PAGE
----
Struggle and contentment are codependent — two sides of the same coin. We must struggle to live, yet we must relax to enjoy living life. As chapter 33 says, He who knows contentment is rich. How does one deal with those two tasks without feeling stressed? Indeed, trying to balance these opposites suggests how we become confused, even neurotic.
One of the most significant long-term benefits of doing Hatha Yoga daily is that it provides a field in which to simultaneously struggle and relax. Ha means sun; tha means moon; and yoga means (1) to put a yoke on (2) to harness (an animal) to (a plow) (3) to join together; link (4) to join in marriage. The word hatha yoga elegantly embodies its core purpose… the joining together of struggle and contentment in ‘holy matrimony’. I’ve found that yoga accomplishes this purpose well, especially as it evolves into a private, non-competitive, life-long practice.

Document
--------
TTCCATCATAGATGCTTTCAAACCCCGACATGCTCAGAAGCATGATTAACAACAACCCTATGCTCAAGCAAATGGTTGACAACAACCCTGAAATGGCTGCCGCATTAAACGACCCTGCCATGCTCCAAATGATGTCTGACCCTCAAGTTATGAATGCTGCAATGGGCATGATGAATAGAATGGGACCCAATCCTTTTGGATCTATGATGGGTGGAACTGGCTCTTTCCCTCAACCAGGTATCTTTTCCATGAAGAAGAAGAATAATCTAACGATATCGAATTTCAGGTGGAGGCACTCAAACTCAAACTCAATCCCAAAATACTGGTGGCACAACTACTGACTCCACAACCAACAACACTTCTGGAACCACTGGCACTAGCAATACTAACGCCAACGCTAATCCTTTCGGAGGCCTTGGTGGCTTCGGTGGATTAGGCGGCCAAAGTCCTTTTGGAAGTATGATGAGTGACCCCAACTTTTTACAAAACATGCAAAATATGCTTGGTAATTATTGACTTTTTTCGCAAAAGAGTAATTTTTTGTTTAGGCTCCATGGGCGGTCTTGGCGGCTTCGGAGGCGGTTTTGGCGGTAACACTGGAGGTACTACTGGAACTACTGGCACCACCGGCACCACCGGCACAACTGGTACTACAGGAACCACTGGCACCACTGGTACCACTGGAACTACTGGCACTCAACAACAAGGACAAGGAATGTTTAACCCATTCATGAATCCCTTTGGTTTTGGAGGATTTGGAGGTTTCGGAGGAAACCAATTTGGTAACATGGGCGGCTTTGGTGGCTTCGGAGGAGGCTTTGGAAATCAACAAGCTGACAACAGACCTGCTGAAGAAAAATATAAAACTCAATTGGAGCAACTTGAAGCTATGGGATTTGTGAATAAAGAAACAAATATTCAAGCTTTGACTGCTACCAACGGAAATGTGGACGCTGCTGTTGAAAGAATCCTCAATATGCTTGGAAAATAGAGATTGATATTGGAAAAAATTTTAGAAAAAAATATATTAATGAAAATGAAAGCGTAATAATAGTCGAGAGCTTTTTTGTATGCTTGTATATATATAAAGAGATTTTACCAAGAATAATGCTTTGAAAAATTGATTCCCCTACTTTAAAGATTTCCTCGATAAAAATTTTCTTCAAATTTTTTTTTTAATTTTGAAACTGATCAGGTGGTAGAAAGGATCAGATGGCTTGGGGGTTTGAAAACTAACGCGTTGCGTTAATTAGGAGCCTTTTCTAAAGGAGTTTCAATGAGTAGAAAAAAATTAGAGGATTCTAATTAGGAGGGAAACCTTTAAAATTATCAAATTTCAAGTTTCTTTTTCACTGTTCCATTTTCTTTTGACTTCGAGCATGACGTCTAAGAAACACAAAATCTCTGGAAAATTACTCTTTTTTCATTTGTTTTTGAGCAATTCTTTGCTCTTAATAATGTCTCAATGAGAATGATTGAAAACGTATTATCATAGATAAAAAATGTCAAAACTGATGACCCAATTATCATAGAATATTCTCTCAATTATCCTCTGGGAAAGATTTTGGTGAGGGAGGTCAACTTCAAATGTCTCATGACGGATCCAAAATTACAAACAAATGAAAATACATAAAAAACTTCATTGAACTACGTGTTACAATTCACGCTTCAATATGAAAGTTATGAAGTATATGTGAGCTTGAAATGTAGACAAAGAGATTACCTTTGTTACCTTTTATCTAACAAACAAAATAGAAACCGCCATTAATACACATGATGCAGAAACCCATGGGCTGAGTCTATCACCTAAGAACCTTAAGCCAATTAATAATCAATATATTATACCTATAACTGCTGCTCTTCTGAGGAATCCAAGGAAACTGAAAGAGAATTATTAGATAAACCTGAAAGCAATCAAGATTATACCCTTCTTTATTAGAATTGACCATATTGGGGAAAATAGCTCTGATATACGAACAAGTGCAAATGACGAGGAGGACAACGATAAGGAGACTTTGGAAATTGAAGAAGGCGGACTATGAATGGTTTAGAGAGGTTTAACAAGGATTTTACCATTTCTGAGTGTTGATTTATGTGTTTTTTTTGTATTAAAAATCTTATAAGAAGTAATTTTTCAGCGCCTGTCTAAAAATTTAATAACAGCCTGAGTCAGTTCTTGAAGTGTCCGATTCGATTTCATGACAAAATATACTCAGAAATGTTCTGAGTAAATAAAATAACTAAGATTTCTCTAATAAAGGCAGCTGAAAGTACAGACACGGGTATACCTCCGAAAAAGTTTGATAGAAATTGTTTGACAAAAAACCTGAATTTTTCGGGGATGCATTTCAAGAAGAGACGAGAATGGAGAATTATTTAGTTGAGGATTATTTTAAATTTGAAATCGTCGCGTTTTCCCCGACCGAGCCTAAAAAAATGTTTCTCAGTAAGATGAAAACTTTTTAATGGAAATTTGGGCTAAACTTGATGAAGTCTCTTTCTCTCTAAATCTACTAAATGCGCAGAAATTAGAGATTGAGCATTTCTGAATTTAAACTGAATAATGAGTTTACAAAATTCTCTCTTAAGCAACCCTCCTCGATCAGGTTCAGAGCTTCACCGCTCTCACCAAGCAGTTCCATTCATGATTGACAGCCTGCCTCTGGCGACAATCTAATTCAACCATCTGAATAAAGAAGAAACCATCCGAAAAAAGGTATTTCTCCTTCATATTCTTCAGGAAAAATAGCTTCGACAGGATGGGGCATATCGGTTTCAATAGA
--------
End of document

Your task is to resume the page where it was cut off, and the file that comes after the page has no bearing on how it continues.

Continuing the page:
Activity driven by the competitive spirit is ha biased. Activity driven by a cooperative spirit is tha biased. It seems life’s pendulum always tends to swing past the golden middle. Hatha yoga offers the chance to practice aiming for this middle. The benefit of setting time aside each day seeking this balanced middle is invaluable. Chapter 64 suggests why, Deal with a thing while it is still nothing; Keep a thing in order before disorder sets in.
They always say time changes things, but you actually have to change them yourself.